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Unformatted text preview: BA-405: Exam 1 (Chapters 1-3) Chapter 1: Strategic Leadership: Managing the Strategy-Making Process for Competitive Advantage Overview: A strategy: is a set of related actions that managers take to increase their company’s performance. o For most, if not all, companies, achieving superior performance relative to rivals is the ultimate challenge; if a company’s strategies result in superior performance, it is said to have a competitive advantage. Strategic leadership: is about how to most effectively manage a company’s strategy-making process to create competitive advantage. The strategy making process is the process by which managers select and then implement a set of strategies that aim to achieve a competitive advantage. Strategy Formulation: is the task of selecting strategies Strategy implementation: is the task of putting strategies into action, which includes designing, delivering and supporting products; improving the efficiency and effectiveness of operations; and designing a company’s organizational structure, control systems, and culture. Strategic Leadership, Competitive Advantage, and Superior Performance: Strategic leadership is concerned with managing the strategy-making process to increase the performance of a company, thereby increasing the value of the enterprise to its owners, its shareholders. Superior Performance: Maximizing shareholder value is the ultimate goal of profit-making companies, for 2 reasons. 1) Shareholders provide a company with the risk capital that enables managers to buy the resources needed to produce and sell goods and services. 2) shareholders are the legal owners of a corporation, and their shares therefore represent a claim on the profits generated by a company. Thus, mangers must have an obligation to invest those profits in ways that maximize shareholder value- best way to do this in the long-run is to focus on customers and employees; by satisfying customer needs and making sure that employees are fairly treated, and work productively, typically translates into better financial performance and superior longrun returns for shareholders. Risk Capital: is the capital that cannot be recovered if a company fails and goes bankrupt. Equity capital invested with no guarantee that stockholders will recoup their cash or earn a decent return. Shareholder value: the returns that shareholders earn from purchasing shares in a company. These returns come from 2 sources; 1) capital appreciation in the value of a company’s shares and 2) dividend payments. Profitability: the return a company makes on the capital invested in the enterprise. o The Return on Invested Capital (ROIC): is the net profit over the capital invested in the firm (profit/capital invested). Profit = Net income after tax. Capital= the sum of money invested in the company. o Profitability: is the result of how efficiently and effectively managers use the capital at their disposal to produce goods and services that satisfy customer needs. o Lululemon ROIC was 31% above its competitors, meaning its strategies resulted in the very efficient and effective use of its capital. Profit growth: can be measured by the increase in net profit over time. A company can grow its profits if it sells products in rapidly growing markets, gains market share from rivals, increases sales to existing customers, expands overseas, or diversifies profitability into new lines of business. o Together, Profitability and profit growth are the principal drivers of shareholder value – to both boost profitability and grow profits over time, managers must formulate and implement strategies that give the company a competitive advantage over rivals. GOAL: PROFITABLE GROWTH – HIGH PROFITABLILITY AND SUSTAINABLE PROFIT GROWTH – WHAT INVESTORS/ SHAREHOLDERS WANT! Competitive Advantage and a Company’s Business Model: Competitive Advantage: the archived advantage over rivals when a company’s profitability is greater than the average profitability of firms in its industry. The higher the profitability and profit growth relative to its rivals, the greater it’s competitive advantage will be. Sustained competitive advantage: when its strategies enable it to maintain above average profitability and growth profit for a number of years. (this is accomplished through combining unique strategies that fir together to give a company competitive advantage). Business model: the conception of how strategies should work together as a whole to enable the company to achieve competitive advantage and achieve superior profitability and profit growth. Ex: Walmart: based on the idea that costs can be lowered by replacing full-service retail format for with a self-service format and a wider selection of products sold in largefootprint store that contains minimal fixtures and fittings. Industry Differences in Performance: Technological change might be revolutionizing competition; others may be characterized by stable technology. In some industries, high profitability among incumbent companies might induce new companies to enter the industry. And these new entrants might subsequently depress prices and profits in the industry. In other industries, new entry might be difficult, and periods of high profitability might persist for considerable time. Profitability and profit growth of a company are determined by two main factors: its relative success in its industry and the overall performance of its industry relative to other industries. Performance in Nonprofit Enterprises: Nonprofit enterprises, such as government agencies, universities, and charities are not in “business” to make profits. Nevertheless, they are expected to use their resources efficiently and operate effectively, and their managers set goals to measure performance. They also need to understand that nonprofits compete with each other for scarce resources, just as businesses do. For example: charities compete for scarce donations, and their managers must plan and develop strategies that lead to high performance and demonstrate a track record of meeting performance goals. Strategic Managers: Lululemon’s success was largely based on how well the company’s managers performed their strategic roles. General Managers (business level managers): managers who bear responsibility for the overall performance of the company or for one of its major, self-contained subunits or divisions. Functional Managers: managers responsible for supervising a particular function; that is a task, an activity, or an operation such as accounting, marketing, research and development, information technology, or logistics. The overriding concern of general managers is the success of the whole company or the divisions under their direction; they are responsible for deciding how to create a competitive advantage and achieve high profitability with the resources and capital they have at their disposal. Multidivisional company: a company that competes in several different businesses and has created a separate, selfcontained division to manage each. There are 3 main levels of management: corporate, business, and functional. General Managers are found at the first 2 of these levels, but their strategic roles differ depending on their sphere of responsibility. Corporate level Managers: Corporate level managers: consist of the chief executive officer (CEO), other senior executives, and corporate staff. These individuals occupy the apex of decision making within the organization. The CEO is the principal general manager. In consultation with other senior executives, the role of corporate-level managers is to oversee the development of strategies for the whole organization. The role includes defining the goals of the organization, determining what businesses it should be in, allocating resources among different businesses, formulating and implementing strategies that span individual businesses, and providing leadership for the entire organization. Corporate level managers also provide a link between the people who oversee the strategic development of a firm and those who own it (the shareholders). Corporate-level managers, particularly the CEO, can be viewed as the agents o shareholders. It is their responsibility to ensure that the corporate and business strategies that the company peruses are consistent with superior profitability and profit growth. Business-Level Managers: A business unit: is a self-contained division (with its own functions – for example, finance, purchasing, production, and marketing departments) that provides a product or service for a particular market. The principal general manager at the business level, or the business level manager, is the head of the division. The strategic role of these managers is to translate the general statements of direction and intent form the corporate level into concrete strategies for individual business; whereas corporate-level general managers are concerned with strategies that span individual businesses, business-level general managers are concerned with the strategies that are specific to a particular business. Functional Level Managers: Functional level-managers are responsible for the specific business functions or operations (HR, Purchasing, product development, logistics, production, customer service, and so on) found within a company or one of its divisions. Functional level manager’s sphere of responsibility is generally confined to one organizational activity, whereas general managers oversee the operation of an entire company or division. Although they are not responsible for the overall performance of the organization, functional level managers have a major strategic role: to develop functional strategies in their areas that help fulfill the strategic objectives set by the business- and corporate-level general managers. A model of the Strategic Planning Process: The formal strategic planning process has 5 main steps: 1) Select the corporate mission and major corporate goals 2) Analyze the organizations external competitive environment to identify opportunities and threats. 3) Analyze the organizations internal operating environment to identify the organizations strengths and weaknesses. 4) Select strategies to build the organization’s strengths and correct its weaknesses in order to take advantage of external opportunities and counter external threats. Should be consistent with the mission and major goals of the organization and constitute a viable business model. 5) Implement the strategies. Mission Statement: The first component of the strategic management process is crafting the organizations mission statement -> it has 4 main components: 1) a statement of the organizations main reason for existence (mission), 2) a statement of some desired future state (vision), 3) statement of the key values of the organization, and 4) statement of major goals. The mission: the purpose of the company, or a statement of what the company strives to do. Ex: google mission statement: is to organize the world’s information and make it universally accessible and useful. Business Definition: who is being satisfied? (customer groups), What is being satisfied? (customer needs), How are customer needs being satisfied? (distinctive competencies). o This approach stresses the need for a customer-oriented rather than product-oriented business approach. Vision: the articulation of a company’s desired achievements or future state; what the company would like to achieve. Values: a statement of how employees should conduct themselves and their business to help achieve company mission (bedrock of company’s organizational culture). Major Goals: A goal: is a precise, measurable, desired future state that a company attempts to realize. 4 characteristics of well-constructed goals: 1) they are precise and measurable, 2) they address critical issues, 3) they are challenging but realistic, 4) they specify a time period in which goals should be achieved, when that is appropriate. Well-constructed goals also provide a means by which the performance of managers can be evaluated. To guard against short-run decision making, managers need to ensure that they adopt goals whose attainment will increase the long-run performance and competitiveness of their enterprise. Long-term goals are related to such issues as product development, customer satisfaction, and efficiency, and they emphasize specific objectives or targets concerning such details as employee and capital productivity, product quality, innovation, customer satisfaction, and customer service. External Analysis: The purpose of the external analysis is to identify strategic opportunities and threats within the organizations operating environment that will affect how it pursues its mission. 3 interrelated environments should be examined when undertaking an external analysis: the industry environment in which the company operates, the country or national environment, and the wider socioeconomic or Macroenvironment. 1) Analyzing the industry environment requires an assessment of the competitive structure of the company’s industry, including the competitive position of the company and its major rivals. Globalization and how it affects the industry- outsourcing. 2) Analyzing the macroenvironment consists of examining macroeconomic, social, governmental, legal, international, and technological factors that may affect the company and its industry. Internal Analysis: Internal Analysis focuses on reviewing the resources, capabilities, and competencies of a company in order to identify its strengths and weakness. SWOT Analysis and the Business Model: SWOT Analysis: the comparison of strengths, weaknesses, opportunities, and threats. The central purpose is to identify the strategies to exploit external opportunities, counter threats, build on and protect company strengths, and eradicate weakness. The goal of a SWOT analysis is to create, affirm, or fine-tune a company-specific business model that will best align, fit, or match a company’s resources and capabilities to the demands of the environment in which it operates. 4 main strategies: Functional level strategies, business level strategies, global strategies, and corporate level strategies.] In essence, SWOT is a methodology for choosing between competing business models and for fine-tuning the business model that managers choose. Strategy Implementation: Strategy implementation involves taking actions at the functional, business, and corporate levels to execute a strategic plan. Implementation can include, for example, putting quality improvement programs into place, changing the way a product is designed, positioning the product differently in the marketplace, segmenting the marketing and offering different versions of the product to different consumer groups, implementing price increases or decreases, expanding through mergers and acquisitions, or downsizing the company by closing down or selling off parts of the company. Strategy implementation also entails designing the best organizational structure and the best culture and control systems to put a chosen strategy into action – ensure everything is legal and ethical. The Feedback Loop: indicates that strategic planning is ongoing, and it never ends. After given feedback, this information and knowledge is returned to the corporate level through feedback loops and becomes the input for the next round of strategy formulation and implementation. Top managers can then decide whether to reaffirm the existing business model and the existing strategies and goals or suggest changes for the future. Strategy as an Emergent Process: The planning model suggests that a company’s strategies are the result of a plan, that the strategic planning process is rational and highly structured, and that top management orchestrates the process. Critics of the formal planning model complain for 3 main reasons: 1) the unpredictability of the real world, 2) the role that lower-level managers can play in the strategic management process, and 3) the fact that many successful strategies are often a result of serendipity and not rational strategizing. Autonomous Action: Strategy Making by Lower -Level Managers Top managers usually rise to preeminence by successfully executing the established strategy of the firm. Therefore, they may have an emotional commitment to the status quo and are often unable to see things from a different perspective. In this sense, they can be a conservative force that promotes inertia. Lower-level managers are less likely to have the same commitment to the status quo and have more to gain from promoting new technologies and strategies. They may be the first ones to recognize new strategic opportunities and lobby for strategic change. Serendipity and Strategy: Many successful strategies are not the result of well-thought-out plans, but of serendipity- stumbling across good outcomes unexpectedly. Ex: 3M and the creation of Scotchgarde form fluorocarbon. Serendipitous discoveries and events can open all sorts of profitable avenues for a company. But some companies have missed profitable opportunities because serendipitous discoveries or events were inconsistent with their prior (planned) conception of their strategy. Intended and Emergent Strategies: (Henry Mintzberg) A company’s realized strategy is the product of whatever planned strategies are actually put into action (the company’s deliberate strategies) and any unplanned, or emergent, strategies. In Mintzberg’s view, many planned strategies are not implemented because of unpredicted changes in the environment (they are unrealized). Emergent strategies: are the unplanned responses to unforeseen circumstances; they are not a product of formal, topdown planning mechanisms. They are often successful and may be more appropriate than intended strategies. The critical point demonstrated by the Honda example is that successful strategies can often emerge within an organization without prior planning, and in response to unforeseen circumstances. In practice: the strategies of most organizations are likely a combination of the INTENDED and the EMERGENT. Evaluation involves comparing each emergent strategy with the organization’s goals, external environmental opportunities and threats, and internal strengths and weaknesses. The objective is to assess whether the emergent strategy fits the company’s needs and capabilities. Scenario Planning: Strategic planning may fail over longer time periods because the future is entirely unpredictable. Scenario planning: involves formulating plans that are based upon “what-if” scenarios about the future. In the typical exercise, some scenarios are optimistic, and some are pessimistic. The idea is to allow managers to understand the dynamic and complex nature of their environment, to think through problems in a strategic fashion, and to generate a range of strategic options that might be pursued under different circumstances. Decentralized Planning: Ivory-tower approach: basically, leaving the strategic planning to top-level managers who have no idea of the operations of the company. Correcting the ivory tower approach to planning requires recognizing that successful strategic planning encompasses managers at all levels of the corporation. Much of the best planning can and should be done by business and functional managers who are closest to the facts; in other words, planning should be decentralized. Corporate-level planners should be facilitators who help business and functional managers do the planning by setting the broad strategic goals of the organization and providing the resources necessary to identify the strategies required to attain those goals. Cognitive Biases and Strategic Decision Making: Cognitive Biases: systematic errors in decision making that arise from the way people process information. Prior Hypothesis Bias: cognitive bias that occurs when decision makers who have strong prior beliefs t...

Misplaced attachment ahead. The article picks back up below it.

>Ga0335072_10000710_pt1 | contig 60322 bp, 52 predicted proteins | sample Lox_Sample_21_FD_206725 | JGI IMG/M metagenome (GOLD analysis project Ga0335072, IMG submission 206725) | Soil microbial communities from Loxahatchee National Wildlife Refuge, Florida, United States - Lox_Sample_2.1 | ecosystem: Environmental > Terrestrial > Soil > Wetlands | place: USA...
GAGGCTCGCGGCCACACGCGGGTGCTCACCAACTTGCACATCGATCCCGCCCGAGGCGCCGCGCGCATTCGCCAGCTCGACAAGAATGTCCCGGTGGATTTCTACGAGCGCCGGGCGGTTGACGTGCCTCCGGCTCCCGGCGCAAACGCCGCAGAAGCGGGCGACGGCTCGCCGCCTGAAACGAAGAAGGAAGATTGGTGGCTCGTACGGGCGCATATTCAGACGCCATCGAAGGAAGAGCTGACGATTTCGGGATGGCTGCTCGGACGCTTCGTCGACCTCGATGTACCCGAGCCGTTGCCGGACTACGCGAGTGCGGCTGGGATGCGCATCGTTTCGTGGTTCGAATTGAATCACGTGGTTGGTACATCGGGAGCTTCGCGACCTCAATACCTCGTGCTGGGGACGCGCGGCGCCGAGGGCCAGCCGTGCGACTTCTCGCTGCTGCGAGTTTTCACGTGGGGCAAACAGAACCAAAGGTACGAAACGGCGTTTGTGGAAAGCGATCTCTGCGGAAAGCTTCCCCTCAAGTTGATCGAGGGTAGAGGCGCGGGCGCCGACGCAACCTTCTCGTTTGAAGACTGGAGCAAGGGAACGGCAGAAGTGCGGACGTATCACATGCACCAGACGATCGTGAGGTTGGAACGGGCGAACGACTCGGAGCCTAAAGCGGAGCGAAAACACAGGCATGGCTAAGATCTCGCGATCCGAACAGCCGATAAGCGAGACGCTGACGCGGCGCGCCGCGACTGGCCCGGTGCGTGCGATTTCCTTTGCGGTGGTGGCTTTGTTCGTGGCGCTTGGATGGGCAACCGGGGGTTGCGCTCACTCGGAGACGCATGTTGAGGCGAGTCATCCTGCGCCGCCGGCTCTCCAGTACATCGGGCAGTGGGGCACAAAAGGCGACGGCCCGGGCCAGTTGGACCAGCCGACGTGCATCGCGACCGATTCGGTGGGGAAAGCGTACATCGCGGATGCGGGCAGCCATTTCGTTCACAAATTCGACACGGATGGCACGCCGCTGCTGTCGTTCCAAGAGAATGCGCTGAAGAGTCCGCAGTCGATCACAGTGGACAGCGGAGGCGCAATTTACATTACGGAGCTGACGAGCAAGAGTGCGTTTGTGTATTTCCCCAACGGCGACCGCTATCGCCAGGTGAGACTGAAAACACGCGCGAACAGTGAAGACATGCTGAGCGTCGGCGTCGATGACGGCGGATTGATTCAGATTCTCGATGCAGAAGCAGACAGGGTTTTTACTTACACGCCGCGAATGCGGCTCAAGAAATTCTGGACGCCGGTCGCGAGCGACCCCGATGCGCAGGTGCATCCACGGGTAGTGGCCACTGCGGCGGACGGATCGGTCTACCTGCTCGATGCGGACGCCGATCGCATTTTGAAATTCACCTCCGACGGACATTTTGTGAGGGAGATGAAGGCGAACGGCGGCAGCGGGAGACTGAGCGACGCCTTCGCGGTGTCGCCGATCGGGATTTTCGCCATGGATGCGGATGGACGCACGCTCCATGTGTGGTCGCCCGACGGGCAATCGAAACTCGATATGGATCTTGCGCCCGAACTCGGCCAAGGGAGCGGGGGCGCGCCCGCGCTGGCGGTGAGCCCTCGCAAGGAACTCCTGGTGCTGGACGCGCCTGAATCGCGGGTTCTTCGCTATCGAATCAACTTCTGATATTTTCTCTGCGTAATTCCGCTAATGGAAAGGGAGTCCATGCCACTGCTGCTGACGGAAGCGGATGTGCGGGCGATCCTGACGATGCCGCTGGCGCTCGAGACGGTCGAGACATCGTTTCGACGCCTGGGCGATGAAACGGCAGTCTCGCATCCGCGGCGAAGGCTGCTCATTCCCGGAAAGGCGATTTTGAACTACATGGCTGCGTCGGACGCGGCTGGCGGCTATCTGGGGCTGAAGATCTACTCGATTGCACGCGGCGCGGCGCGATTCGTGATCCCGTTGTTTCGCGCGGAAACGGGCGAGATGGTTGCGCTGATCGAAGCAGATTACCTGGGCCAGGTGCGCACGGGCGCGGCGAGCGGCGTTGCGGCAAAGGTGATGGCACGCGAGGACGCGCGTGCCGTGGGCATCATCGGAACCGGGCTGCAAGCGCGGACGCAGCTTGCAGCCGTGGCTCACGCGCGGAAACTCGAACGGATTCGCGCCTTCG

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  • Fall '15